lpi.usra.edu/meetings/metsoc98/pdf/5011.pdf

barakn
3.9 / 5 (7) Mar 03, 2011
The poor mixing could be due to multiple sources. You cherry-pick studies to support your beliefs.
irjsiq
3 / 5 (2) Mar 04, 2011
'Dust Particle' the size of a 'Pea'?
Is such diameter of matter commonly referred to as 'Dust', in Cosmological Parlance?

My understanding of 'Dust', is that 'Dust' is measured in Microns, if not Nanos.

Input please?

Roy Stewart,
Phoenix AZ
omatumr
2 / 5 (8) Mar 04, 2011
The poor mixing could be due to multiple sources. You cherry-pick studies to support your beliefs.


No.

All primordial He - in tiny carbonaceous inclusions of meteorites and in giant gaseous planets like Jupiter - is labeled with excess Xe-136 from rapid neutron capture in the outer layer of the supernova that gave birth to the solar system.

See Figure 1 in "Neutron Repulsion" [The APEIRON Journal, in press (2011), 19 pages].

arxiv.org/pdf/1102.1499v1

Read "The enigma of helium and anomalous xenon" [Icarus vol. 41 (1980) 312-315]; "Strange xenon, extinct super-heavy elements, and the solar neutrino puzzle" [Science 195 (1977) 208-209]; "Isotopes of tellurium, xenon and krypton in the Allende meteorite retain record of nucleosynthesis" [Nature 277 (1979) 615-620.

nature.com/nature/journal/v277/n5698/abs/277615a0.html

Watch "The Origin of the Solar System"

youtube.com/watch?v=AQZe_Qk-q7M
barakn
3.9 / 5 (7) Mar 04, 2011
Even in your own paper you recognize two different pools of Xenon, and then choose to interpret them as being from the same source. That's not just cherry-picking, that's ostrich-head-in-the-sand.
Kio
1.5 / 5 (8) Mar 04, 2011
Of course -The single dust grain they studied appears to have formed in the hot environment of the sun, may have been thrown out of the plane of the solar system to fall back into the asteroid belt, and eventually recirculated back to the sun.-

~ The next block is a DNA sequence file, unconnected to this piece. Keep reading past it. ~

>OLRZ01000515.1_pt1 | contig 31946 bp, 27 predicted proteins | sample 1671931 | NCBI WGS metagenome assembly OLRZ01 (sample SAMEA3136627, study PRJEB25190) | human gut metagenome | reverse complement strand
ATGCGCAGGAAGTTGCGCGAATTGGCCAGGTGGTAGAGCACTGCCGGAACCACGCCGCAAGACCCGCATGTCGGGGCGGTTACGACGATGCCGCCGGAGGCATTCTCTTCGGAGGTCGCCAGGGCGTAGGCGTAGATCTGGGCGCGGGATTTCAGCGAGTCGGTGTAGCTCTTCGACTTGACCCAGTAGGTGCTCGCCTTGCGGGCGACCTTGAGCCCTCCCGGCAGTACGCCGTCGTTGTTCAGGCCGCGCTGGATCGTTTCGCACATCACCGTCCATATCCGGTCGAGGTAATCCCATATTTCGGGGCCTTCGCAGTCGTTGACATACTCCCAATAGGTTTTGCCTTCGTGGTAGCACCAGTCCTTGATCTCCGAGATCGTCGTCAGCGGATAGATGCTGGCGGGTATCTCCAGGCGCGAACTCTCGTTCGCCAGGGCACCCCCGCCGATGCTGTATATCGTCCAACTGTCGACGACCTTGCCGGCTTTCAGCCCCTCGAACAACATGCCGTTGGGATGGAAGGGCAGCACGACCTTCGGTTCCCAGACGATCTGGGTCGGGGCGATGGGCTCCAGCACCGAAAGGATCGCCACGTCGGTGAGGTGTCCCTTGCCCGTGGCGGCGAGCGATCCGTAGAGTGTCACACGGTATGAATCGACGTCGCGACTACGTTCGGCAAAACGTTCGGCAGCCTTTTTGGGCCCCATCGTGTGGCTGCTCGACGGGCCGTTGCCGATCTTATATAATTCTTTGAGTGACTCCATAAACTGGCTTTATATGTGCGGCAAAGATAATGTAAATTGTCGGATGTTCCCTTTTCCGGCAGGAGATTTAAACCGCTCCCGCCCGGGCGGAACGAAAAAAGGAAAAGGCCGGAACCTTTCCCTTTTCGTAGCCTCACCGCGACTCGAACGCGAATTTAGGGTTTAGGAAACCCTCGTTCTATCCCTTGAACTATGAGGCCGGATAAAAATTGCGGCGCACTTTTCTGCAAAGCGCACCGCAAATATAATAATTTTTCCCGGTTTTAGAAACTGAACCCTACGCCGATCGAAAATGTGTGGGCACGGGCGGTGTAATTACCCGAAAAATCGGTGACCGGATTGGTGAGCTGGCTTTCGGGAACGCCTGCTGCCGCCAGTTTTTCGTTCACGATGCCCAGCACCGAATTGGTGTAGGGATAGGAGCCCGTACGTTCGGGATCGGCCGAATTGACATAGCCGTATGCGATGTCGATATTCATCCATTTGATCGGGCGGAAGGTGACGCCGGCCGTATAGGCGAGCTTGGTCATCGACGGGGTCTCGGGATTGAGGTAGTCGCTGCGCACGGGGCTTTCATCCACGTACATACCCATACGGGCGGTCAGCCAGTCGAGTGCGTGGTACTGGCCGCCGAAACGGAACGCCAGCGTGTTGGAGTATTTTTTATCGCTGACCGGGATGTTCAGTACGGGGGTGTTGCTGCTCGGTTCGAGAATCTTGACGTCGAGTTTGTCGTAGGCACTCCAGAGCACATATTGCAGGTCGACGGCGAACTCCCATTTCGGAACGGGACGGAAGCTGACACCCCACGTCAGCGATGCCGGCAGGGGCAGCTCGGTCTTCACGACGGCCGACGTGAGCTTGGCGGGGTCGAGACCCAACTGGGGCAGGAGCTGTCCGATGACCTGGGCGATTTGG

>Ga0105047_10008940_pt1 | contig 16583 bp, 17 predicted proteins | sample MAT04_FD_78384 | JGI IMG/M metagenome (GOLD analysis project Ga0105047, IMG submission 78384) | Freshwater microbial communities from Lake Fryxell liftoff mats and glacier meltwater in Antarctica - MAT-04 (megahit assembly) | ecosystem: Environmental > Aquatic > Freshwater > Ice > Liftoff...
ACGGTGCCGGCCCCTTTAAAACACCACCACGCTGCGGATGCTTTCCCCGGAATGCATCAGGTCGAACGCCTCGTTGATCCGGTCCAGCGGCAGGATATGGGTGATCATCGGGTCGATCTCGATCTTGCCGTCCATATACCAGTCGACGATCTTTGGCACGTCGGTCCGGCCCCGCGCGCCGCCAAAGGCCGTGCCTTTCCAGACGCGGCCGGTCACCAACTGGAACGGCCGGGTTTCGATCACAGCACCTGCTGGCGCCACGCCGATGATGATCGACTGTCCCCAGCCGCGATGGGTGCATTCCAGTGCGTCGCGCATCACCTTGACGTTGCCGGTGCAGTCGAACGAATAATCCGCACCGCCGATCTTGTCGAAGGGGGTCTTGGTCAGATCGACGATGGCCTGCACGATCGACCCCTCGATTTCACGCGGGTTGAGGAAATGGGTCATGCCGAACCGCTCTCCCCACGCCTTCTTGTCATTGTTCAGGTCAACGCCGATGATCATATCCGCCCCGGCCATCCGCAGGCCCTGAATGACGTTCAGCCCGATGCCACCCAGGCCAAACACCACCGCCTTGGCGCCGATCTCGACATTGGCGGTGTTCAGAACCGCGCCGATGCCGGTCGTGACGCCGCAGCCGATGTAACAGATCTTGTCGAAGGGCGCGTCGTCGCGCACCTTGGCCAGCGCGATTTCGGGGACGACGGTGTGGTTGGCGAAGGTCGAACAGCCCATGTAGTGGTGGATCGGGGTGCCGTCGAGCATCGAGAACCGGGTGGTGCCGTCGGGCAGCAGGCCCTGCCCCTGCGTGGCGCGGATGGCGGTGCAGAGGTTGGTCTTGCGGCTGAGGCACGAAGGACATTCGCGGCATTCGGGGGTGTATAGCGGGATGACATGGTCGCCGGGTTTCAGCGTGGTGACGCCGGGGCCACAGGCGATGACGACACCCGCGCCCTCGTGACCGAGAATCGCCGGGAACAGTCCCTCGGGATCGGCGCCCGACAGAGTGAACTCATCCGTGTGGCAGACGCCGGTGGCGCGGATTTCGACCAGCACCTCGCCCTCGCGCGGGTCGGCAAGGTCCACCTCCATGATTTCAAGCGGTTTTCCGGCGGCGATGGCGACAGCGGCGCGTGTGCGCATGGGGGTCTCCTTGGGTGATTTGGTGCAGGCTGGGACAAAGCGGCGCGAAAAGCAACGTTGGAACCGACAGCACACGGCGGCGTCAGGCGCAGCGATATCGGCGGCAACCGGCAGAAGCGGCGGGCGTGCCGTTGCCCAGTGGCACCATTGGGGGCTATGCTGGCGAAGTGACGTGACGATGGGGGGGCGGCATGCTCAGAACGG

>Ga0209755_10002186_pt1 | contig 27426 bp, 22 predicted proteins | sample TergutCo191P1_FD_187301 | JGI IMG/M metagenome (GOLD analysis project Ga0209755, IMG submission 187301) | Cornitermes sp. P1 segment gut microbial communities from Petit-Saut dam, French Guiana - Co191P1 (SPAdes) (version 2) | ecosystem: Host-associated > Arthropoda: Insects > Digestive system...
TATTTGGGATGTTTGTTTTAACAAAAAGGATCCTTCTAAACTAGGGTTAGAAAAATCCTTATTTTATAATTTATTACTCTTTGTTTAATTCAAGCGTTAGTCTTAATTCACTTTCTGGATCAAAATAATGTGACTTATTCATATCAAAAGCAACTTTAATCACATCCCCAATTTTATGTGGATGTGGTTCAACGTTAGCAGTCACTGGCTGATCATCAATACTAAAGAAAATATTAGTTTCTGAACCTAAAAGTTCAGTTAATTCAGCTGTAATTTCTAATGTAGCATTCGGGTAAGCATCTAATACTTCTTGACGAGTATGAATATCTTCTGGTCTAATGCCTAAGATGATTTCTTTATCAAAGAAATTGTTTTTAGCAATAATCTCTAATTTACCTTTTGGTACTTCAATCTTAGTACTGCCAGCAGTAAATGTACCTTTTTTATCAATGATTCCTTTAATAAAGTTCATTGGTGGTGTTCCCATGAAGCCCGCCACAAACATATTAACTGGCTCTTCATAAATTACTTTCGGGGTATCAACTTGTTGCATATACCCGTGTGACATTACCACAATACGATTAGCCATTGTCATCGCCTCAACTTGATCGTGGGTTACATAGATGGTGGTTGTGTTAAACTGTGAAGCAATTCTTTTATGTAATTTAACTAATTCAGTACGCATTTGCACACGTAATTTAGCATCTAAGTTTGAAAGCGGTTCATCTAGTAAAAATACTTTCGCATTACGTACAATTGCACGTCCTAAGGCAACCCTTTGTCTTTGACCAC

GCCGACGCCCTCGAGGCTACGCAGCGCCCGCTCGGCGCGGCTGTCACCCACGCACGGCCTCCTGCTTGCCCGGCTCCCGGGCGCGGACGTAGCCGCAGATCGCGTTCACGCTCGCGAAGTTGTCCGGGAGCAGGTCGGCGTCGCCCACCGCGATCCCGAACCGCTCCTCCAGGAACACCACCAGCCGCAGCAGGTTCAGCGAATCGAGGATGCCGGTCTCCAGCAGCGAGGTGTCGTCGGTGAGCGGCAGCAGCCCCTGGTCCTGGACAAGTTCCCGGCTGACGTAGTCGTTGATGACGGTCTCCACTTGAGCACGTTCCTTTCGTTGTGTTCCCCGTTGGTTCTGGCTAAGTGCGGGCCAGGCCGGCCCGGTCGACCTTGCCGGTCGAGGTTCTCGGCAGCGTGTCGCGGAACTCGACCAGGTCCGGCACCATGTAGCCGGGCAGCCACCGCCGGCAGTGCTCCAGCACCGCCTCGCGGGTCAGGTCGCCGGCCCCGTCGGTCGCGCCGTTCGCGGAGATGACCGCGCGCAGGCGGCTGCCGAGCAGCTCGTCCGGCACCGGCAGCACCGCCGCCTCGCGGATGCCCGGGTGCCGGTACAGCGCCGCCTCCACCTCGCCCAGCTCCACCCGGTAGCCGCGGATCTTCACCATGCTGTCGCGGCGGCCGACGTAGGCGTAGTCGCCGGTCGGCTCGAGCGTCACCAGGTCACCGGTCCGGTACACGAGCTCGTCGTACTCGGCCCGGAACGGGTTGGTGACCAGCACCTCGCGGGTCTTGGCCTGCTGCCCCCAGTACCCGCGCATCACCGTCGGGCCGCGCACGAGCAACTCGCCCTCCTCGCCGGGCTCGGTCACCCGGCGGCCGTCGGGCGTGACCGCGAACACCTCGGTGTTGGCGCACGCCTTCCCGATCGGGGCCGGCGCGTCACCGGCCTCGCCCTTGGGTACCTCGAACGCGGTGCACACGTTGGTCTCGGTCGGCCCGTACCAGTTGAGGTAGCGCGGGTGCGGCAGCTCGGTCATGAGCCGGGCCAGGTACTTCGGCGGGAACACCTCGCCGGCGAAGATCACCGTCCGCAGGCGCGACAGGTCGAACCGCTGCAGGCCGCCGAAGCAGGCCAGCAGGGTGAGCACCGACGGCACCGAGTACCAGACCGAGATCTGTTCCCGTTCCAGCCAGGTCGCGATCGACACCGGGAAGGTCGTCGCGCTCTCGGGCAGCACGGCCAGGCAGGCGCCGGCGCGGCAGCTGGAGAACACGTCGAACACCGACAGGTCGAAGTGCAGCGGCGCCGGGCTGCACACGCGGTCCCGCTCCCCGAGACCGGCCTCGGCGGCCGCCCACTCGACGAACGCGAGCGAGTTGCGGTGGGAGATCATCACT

Thus we have to forget on protoplanetary disk. Only stellar origin by precursor (parent) star, in the turbulent streams.
K. Margiani
omatumr
2.1 / 5 (7) Mar 04, 2011
Even in your own paper you recognize two different pools of Xenon, and then choose to interpret them as being from the same source. That's not just cherry-picking, that's ostrich-head-in-the-sand.


No, the two types of Xenon [Xe-1 and Xe-2] come from the interior and the outer layers of the star that gave birth to the solar system.

That is why there was no primordial He initially associated with Xe-1 from the interior of the star where light elements had been consumed by fusion.

That is why all primordial He was initially associated with Xe-2 from the outer layers of the star.

That is also why the Galileo probe found excess Xe-136 in Jupiter, as had been predicted in 1983.

The data are shown in Figure 1 of the paper, "Neutrino Repulsion" [The APEIRON Journal, in press, 2011, 19 pp.

http://arxiv.org/...2.1499v1
barakn
3.9 / 5 (7) Mar 04, 2011
You've simply restated your assumption. The Jupiter data simply shows that it formed from a mix of the two sources.
omatumr
2.1 / 5 (7) Mar 04, 2011
You've simply restated your assumption. The Jupiter data simply shows that it formed from a mix of the two sources.


No, that is not an assumption.

Here's the 1975 data [1,2], confirmed by numerous later studies including the Galileo probe of Jupiter [3]:

[1] omatumr.com/Data/1975Data.htm

[2] "Strange xenon, extinct superheavy
elements and the solar neutrino puzzle",
Science 195, 208-209 (1977)

omatumr.com/archive/StrangeXenon.pdf

[3] "Isotopic ratios in Jupiter confirm intra-solar diffusion",
Meteoritics and Planetary Science 33, A97, abstract 5011 (1998).

lpi.usra.edu/meetings/metsoc98/pdf/5011.pdf
omatumr
2 / 5 (8) Mar 04, 2011
You've simply restated your assumption.


See the experimental data points in this video:

youtube.com/watch?v=yLjQSSHIe6k
barakn
3.9 / 5 (7) Mar 04, 2011
In the following paper you will find a far more detailed analysis of the Galileo data:
Mahaffy, P.R., H. B. Niemann, A. Alpert, S. K.Atreya, J. Demick, T. M. Donahue, D. N. Harpold, and T. C. Owen, Noble Gas Abundance and Isotope Ratios in the Atmosphere of Jupiter from the Galileo Probe Mass Spectrometer, JGR Planets 105, 15061 - 15071 (2000)

www-personal.umich.edu/~atreya/Articles/2000_Noble_Gas.pdf

They found the following isotope ratios;
Xe-132/(total Xe) = .290 +- .068
Xe-136/(total Xe) = .076 +- .126
Thus 10x the Xe-136/Xe-132 ratio is .10* 076/.029 = 2.62, which comes out on the low end of your graph at omatumr.com/Data/1975Data.htm, rather than the high end like you claimed. Of course the error bars are very large, so a reasonable person would say the data is inconclusive rather than making the sweeping generalizations that you have. The Galileo data simply does not support you.